by Daniel Garcia (MArch II ’20)
In, The Generic City, Rem Koolhaas asks us to consider the disadvantages of identity, and conversely, the advantages of blankness. He asserts that a city bound to its identity resists expansion, interpretation, and renewal. Koolhaas goes on to define and embrace the idea of a generic city as one that is liberated from the straight-jacket of identity, history, and context. “It is a city without history. It is big enough for everybody. It is easy.”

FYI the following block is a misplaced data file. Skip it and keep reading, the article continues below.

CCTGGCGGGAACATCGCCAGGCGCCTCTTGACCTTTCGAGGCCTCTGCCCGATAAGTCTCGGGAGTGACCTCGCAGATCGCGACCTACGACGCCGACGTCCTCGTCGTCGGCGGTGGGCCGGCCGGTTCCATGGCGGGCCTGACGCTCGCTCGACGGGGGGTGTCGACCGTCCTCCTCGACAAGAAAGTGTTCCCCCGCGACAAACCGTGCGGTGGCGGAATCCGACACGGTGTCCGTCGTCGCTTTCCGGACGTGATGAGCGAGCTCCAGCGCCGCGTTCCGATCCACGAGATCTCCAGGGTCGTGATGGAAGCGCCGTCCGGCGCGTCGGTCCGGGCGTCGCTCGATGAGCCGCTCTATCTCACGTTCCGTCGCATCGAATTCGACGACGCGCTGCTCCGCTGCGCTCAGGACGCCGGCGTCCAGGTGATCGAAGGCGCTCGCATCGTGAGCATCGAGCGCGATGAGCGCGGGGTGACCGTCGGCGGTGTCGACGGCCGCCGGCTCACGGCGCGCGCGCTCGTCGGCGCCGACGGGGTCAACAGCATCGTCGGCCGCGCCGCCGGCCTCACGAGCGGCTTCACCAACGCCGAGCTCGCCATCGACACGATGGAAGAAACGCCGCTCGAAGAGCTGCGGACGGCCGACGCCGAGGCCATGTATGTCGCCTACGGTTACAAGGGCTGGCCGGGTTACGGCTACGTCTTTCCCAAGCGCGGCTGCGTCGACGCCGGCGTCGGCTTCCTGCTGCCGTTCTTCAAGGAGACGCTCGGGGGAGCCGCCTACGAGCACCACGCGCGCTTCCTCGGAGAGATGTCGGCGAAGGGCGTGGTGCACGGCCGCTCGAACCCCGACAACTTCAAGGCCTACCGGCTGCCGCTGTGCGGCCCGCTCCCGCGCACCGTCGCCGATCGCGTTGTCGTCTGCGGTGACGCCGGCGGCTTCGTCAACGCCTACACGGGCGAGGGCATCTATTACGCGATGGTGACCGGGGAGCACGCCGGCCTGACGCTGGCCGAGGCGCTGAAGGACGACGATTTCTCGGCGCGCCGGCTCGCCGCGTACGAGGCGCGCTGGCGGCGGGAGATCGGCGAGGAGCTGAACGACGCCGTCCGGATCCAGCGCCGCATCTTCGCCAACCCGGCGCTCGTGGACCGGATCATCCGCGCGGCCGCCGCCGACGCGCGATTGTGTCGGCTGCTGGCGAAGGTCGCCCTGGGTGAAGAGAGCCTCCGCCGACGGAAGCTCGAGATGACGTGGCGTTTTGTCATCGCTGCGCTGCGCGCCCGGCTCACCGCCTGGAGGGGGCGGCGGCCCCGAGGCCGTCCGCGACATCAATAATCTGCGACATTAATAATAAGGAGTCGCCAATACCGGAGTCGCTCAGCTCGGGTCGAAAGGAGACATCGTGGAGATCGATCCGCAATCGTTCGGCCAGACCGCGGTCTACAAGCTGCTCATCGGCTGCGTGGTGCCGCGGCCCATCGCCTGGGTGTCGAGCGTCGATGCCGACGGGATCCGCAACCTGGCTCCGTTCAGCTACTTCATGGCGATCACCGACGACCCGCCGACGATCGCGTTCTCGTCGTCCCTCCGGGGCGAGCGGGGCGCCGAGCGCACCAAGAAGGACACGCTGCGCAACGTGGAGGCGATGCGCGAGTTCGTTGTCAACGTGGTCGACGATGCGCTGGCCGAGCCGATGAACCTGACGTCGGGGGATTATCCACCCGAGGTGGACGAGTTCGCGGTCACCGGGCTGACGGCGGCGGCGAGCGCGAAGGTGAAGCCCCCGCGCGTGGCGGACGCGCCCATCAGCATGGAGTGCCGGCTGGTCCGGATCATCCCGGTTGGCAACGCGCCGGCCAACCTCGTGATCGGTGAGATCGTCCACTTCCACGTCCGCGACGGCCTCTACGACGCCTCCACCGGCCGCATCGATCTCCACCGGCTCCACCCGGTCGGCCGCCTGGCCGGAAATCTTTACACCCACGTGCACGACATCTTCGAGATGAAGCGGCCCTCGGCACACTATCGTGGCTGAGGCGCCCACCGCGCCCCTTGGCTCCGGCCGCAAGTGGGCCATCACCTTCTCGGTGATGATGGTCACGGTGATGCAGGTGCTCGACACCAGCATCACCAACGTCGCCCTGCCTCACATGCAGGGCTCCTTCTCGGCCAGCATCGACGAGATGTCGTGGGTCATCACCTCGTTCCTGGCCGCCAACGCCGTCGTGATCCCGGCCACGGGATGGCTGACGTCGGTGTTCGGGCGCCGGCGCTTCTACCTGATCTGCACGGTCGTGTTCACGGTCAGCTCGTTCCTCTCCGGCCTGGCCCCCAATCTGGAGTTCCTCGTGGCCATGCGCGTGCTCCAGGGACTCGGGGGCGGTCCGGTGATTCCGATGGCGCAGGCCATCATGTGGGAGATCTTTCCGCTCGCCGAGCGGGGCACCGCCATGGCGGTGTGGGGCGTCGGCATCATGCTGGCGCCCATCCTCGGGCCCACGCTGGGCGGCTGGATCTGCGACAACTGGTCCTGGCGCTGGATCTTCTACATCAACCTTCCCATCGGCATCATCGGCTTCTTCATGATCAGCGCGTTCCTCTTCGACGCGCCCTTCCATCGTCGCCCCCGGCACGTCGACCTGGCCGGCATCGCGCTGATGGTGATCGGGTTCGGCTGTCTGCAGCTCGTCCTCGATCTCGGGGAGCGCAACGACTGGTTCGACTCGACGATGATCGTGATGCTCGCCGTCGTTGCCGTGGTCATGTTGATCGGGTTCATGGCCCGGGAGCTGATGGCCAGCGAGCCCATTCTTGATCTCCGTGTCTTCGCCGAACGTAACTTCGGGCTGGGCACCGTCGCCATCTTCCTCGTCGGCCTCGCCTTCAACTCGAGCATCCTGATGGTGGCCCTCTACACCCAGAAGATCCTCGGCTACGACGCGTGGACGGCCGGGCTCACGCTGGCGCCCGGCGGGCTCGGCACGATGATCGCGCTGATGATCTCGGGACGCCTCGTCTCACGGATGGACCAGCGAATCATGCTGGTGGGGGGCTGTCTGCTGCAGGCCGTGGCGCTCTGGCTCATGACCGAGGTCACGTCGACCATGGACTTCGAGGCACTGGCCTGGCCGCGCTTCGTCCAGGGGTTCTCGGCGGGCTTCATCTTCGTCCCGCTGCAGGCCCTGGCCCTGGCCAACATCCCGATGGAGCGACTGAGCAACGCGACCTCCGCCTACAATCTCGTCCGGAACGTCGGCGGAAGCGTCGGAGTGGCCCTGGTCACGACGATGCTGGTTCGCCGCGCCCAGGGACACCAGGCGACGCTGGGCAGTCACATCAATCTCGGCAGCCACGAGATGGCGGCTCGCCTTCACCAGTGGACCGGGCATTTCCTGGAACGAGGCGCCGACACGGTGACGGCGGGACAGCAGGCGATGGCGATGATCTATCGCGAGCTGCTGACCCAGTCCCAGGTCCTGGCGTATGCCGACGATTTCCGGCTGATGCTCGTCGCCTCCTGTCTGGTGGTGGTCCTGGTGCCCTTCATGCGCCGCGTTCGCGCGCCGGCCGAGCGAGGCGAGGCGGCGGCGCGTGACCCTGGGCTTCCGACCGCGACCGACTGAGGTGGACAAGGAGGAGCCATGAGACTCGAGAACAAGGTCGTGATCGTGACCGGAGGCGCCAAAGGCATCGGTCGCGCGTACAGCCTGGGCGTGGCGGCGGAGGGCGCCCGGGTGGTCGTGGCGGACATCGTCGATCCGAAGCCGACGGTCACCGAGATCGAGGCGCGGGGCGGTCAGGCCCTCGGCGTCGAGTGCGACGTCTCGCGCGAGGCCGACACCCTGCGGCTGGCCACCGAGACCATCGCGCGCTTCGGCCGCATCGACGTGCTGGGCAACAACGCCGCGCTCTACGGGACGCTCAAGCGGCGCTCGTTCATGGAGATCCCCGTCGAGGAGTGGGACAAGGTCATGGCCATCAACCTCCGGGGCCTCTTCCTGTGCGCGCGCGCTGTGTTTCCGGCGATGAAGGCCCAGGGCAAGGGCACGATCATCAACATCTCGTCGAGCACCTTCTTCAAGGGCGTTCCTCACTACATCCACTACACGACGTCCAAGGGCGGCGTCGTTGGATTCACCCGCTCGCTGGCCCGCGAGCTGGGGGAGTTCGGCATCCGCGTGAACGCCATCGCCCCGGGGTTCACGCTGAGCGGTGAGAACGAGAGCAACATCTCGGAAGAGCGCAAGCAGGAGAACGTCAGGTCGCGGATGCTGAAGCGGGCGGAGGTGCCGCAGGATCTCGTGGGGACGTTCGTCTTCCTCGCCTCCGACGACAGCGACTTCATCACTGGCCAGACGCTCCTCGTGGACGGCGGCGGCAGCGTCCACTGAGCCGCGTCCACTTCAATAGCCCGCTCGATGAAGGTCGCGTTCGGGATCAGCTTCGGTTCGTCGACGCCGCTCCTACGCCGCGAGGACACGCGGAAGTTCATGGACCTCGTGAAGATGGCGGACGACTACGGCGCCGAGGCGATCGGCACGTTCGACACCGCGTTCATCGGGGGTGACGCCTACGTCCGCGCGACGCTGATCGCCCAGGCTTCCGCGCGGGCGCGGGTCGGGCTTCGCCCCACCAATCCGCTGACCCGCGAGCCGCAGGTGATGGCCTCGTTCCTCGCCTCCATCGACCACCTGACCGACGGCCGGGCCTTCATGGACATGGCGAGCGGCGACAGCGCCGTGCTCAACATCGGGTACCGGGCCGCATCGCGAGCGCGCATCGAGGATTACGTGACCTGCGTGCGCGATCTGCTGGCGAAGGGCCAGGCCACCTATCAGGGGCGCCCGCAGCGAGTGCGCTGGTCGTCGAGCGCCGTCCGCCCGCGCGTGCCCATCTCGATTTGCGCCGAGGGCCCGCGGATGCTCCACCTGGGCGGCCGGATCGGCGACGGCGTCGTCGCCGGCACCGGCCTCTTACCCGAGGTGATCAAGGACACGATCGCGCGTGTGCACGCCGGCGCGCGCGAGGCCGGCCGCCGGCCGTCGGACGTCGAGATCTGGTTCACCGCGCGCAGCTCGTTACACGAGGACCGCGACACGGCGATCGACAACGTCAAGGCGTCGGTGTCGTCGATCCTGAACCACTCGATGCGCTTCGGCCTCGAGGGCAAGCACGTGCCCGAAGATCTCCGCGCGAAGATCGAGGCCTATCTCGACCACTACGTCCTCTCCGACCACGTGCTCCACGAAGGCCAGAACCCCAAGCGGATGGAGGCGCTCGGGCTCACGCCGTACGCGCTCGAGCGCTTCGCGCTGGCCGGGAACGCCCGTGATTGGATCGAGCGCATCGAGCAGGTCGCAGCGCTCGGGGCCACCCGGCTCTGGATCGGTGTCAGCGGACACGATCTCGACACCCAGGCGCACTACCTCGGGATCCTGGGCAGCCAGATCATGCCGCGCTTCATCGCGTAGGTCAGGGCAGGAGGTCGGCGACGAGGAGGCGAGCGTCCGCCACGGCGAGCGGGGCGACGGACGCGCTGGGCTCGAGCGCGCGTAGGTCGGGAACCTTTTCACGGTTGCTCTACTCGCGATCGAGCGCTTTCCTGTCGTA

Miami’s strong identities and multiple histories beg for an architecture of multiplicities. For this reason, a project for the Miami Design District that provides adaptable spaces for living and working should be neither wholly generic nor specific; it should situate itself somewhere between the two. The project alludes to the low-rise urbanism of the surrounding context by dispersing a series of pavilions around a site on the southeastern edge of the Design District and continues by stacking the pavilions into two towers, creating a vertical mat urbanism that approximates the public and semi-public spatial sequences of the neighborhood. Courts, passageways, and stairways give the Design District its character but these features are deployed here as an inherent critique of the low-density development which lacks the programmatic diversity of a rich urban fabric. The facade is comprised of massive precast concrete panels that span two floors and are used to mitigate climate and solar exposure. Large arcades appear around the perimeter of the towers as abstractions of the pervasive balcony typology of Miami beach high-rises.